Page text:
His face was expressing profound disgust as he watched me dismount. I was used to it. For simple people I was as bad as a witch who places a curse. I have been attacked, shunned and spat on by people like him, but they could never refuse my services.
“I thought you would never show up, Hextrader. It’s been three years, since I’ve sent my request.” he said, chewing on tobacco leaves.
“I am her now, Elder.” I responded, tightening the tagelmust over my face.
“Let’s go inside.” he croaked, flicking his finger, which triggered the younger men to pick him up in his chair.
I left Mafuzzail outside, without tying him up. The beast knew better than to disobey me. As I walked in, I saw the footprints of the curses that used to live in the walls of the house. They were all minor, something a villager says when breaking his back in the fields. One or two such curses would account for nothing, but there were hundreds of them. Evil men and lords tend to accumulate a great number of hexes from the tongues of their victims and serfs.
The place itself was adorned by the tapestries of old. One of them I saw being woven in front of my eyes some three hundred years ago by the infamous seneschal Durante of the Moratorre Castle; a most shrewd man with the insatiable taste for any kind of art. It was a pity to see such a beautiful depiction of the Castle’s siege rot and fade in the middle of nowhere.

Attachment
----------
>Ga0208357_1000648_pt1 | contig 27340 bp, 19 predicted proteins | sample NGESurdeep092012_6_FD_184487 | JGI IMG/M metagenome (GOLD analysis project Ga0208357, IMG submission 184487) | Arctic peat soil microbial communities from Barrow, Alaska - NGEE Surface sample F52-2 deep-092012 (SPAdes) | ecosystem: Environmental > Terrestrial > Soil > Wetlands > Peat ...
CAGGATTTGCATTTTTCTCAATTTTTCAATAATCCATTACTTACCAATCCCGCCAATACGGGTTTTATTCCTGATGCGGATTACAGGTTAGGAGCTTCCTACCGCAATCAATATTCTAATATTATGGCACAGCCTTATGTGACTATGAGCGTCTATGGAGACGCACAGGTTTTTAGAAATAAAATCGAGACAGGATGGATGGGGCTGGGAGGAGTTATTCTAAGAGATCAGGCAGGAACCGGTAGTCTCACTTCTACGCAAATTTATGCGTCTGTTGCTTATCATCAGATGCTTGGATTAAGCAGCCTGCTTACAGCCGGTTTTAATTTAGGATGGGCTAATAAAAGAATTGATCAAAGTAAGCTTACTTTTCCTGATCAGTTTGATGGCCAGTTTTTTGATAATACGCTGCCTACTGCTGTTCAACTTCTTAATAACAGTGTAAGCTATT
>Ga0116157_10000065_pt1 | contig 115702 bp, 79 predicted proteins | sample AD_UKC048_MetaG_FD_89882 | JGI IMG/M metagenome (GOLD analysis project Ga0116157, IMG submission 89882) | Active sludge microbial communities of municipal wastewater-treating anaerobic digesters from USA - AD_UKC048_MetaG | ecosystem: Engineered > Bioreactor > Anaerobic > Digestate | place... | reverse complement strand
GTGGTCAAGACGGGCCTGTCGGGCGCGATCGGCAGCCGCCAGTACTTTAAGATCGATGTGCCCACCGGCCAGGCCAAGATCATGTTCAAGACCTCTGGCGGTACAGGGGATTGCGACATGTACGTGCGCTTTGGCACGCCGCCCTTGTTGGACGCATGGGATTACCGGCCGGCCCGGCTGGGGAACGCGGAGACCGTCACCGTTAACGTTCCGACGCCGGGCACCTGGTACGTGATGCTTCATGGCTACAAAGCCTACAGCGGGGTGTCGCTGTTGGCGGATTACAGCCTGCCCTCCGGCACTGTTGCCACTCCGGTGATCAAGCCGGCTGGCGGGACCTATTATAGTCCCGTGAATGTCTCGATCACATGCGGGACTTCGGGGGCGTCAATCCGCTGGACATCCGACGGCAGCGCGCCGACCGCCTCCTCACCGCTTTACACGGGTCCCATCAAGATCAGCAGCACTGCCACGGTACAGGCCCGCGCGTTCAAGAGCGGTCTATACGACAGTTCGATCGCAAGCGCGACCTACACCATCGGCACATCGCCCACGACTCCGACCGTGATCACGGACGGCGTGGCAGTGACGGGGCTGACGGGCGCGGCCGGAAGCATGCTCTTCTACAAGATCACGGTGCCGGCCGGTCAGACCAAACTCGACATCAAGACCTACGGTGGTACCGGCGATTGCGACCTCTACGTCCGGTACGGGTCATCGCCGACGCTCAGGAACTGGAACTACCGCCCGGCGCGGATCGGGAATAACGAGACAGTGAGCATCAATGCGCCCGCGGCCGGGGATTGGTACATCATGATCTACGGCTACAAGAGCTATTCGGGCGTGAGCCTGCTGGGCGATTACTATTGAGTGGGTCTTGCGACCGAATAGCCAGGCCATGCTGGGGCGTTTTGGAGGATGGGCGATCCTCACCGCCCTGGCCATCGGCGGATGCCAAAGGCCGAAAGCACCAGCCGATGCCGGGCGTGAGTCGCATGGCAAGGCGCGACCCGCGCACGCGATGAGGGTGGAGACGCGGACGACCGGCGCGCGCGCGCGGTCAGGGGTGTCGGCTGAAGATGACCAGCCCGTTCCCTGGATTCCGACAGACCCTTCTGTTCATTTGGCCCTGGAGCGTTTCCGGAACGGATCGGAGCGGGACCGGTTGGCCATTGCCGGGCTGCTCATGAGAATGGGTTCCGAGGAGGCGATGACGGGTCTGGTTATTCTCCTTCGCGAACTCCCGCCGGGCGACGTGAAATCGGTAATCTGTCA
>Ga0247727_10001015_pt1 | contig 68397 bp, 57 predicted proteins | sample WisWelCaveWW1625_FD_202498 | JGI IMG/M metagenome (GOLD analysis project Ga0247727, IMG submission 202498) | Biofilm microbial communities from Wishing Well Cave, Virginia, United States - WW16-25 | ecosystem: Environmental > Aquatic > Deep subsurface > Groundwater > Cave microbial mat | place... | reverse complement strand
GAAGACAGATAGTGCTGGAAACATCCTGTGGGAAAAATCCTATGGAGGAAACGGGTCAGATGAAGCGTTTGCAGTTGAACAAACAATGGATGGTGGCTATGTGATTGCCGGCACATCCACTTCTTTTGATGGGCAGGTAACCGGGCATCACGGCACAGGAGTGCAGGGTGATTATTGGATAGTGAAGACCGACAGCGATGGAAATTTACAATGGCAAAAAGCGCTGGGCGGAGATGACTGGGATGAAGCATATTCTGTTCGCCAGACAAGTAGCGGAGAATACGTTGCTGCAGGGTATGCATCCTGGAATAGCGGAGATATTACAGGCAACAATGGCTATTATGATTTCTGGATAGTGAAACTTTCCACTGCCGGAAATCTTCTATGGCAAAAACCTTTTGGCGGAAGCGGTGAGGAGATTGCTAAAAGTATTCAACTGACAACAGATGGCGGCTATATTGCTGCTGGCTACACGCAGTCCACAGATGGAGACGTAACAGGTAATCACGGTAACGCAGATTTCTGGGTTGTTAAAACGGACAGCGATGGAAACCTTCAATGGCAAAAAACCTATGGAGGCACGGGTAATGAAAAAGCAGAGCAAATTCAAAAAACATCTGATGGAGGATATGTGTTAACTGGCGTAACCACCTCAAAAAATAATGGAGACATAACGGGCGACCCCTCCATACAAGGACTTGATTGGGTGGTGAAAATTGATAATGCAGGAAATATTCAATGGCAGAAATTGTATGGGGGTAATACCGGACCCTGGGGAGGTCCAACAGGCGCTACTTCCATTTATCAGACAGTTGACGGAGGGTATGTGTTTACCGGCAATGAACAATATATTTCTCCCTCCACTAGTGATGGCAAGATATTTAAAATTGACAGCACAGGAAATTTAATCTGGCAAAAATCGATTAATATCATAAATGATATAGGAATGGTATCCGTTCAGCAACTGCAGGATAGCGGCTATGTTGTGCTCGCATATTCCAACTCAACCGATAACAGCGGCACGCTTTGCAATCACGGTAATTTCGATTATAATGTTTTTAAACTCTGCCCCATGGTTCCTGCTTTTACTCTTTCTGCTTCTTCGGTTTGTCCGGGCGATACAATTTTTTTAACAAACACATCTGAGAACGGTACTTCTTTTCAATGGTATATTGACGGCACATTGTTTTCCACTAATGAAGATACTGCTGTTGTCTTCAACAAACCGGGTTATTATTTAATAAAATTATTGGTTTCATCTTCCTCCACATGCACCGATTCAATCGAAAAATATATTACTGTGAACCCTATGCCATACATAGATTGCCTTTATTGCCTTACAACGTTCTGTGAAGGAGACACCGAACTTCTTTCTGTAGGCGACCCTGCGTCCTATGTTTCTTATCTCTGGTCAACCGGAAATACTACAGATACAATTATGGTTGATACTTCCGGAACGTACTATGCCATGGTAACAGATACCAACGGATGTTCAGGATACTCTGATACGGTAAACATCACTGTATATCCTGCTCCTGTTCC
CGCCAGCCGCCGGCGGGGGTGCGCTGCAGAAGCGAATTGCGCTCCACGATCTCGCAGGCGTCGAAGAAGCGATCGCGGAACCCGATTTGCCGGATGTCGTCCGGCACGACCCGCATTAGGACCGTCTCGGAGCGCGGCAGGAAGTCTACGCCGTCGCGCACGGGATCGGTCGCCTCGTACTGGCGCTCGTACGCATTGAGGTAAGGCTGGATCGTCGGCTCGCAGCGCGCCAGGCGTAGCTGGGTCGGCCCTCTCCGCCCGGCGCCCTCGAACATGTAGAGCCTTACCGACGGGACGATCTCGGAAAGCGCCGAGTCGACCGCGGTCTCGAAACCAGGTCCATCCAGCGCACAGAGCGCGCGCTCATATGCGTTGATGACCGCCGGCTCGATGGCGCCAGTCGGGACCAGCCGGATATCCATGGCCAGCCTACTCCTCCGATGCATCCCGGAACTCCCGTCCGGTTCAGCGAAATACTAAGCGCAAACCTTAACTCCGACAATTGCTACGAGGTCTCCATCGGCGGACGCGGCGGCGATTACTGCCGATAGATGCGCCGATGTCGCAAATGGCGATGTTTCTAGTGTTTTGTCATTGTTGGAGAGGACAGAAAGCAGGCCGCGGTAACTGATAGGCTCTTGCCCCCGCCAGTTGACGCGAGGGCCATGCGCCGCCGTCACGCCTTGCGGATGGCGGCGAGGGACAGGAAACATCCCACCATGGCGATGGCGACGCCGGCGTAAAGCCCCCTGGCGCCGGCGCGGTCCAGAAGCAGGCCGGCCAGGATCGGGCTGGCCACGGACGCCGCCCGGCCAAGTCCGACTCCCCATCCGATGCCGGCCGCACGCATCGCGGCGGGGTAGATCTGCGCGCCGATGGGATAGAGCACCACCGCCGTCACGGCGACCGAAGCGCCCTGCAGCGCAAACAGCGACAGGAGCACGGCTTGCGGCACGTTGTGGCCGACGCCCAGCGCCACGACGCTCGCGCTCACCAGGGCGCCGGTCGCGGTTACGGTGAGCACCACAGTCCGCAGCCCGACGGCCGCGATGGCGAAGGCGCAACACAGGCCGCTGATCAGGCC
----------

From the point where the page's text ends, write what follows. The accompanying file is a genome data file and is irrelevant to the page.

While I was captivated by the intricate stitching of the gobelin, Elder managed to arrange some scarce supper for the waning day. I was offered a seat and a meal, but I rarely ate anything I didn’t hunt myself. Even if I did, the bread looked days old, the meat reeked of salt, and vegetables dried like they were left in the sun for days. I refused to even touch a goblet with ale. I would not be surprised if the Elder spat in it himself with the black bile he had accumulated after chewing tobacco.